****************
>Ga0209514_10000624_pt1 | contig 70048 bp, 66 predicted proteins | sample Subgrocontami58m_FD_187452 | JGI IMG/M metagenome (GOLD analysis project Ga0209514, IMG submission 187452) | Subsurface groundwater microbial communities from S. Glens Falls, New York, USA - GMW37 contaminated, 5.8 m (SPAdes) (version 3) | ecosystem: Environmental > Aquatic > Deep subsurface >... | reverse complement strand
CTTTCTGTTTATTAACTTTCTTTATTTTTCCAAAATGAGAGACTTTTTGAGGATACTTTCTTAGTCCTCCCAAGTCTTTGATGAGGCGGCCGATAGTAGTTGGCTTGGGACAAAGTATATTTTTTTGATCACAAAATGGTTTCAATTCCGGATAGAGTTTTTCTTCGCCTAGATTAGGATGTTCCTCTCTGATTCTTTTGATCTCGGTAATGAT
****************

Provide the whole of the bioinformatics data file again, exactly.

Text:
>Ga0209514_10000624_pt1 | contig 70048 bp, 66 predicted proteins | sample Subgrocontami58m_FD_187452 | JGI IMG/M metagenome (GOLD analysis project Ga0209514, IMG submission 187452) | Subsurface groundwater microbial communities from S. Glens Falls, New York, USA - GMW37 contaminated, 5.8 m (SPAdes) (version 3) | ecosystem: Environmental > Aquatic > Deep subsurface >... | reverse complement strand
CTTTCTGTTTATTAACTTTCTTTATTTTTCCAAAATGAGAGACTTTTTGAGGATACTTTCTTAGTCCTCCCAAGTCTTTGATGAGGCGGCCGATAGTAGTTGGCTTGGGACAAAGTATATTTTTTTGATCACAAAATGGTTTCAATTCCGGATAGAGTTTTTCTTCGCCTAGATTAGGATGTTCCTCTCTGATTCTTTTGATCTCGGTAATGAT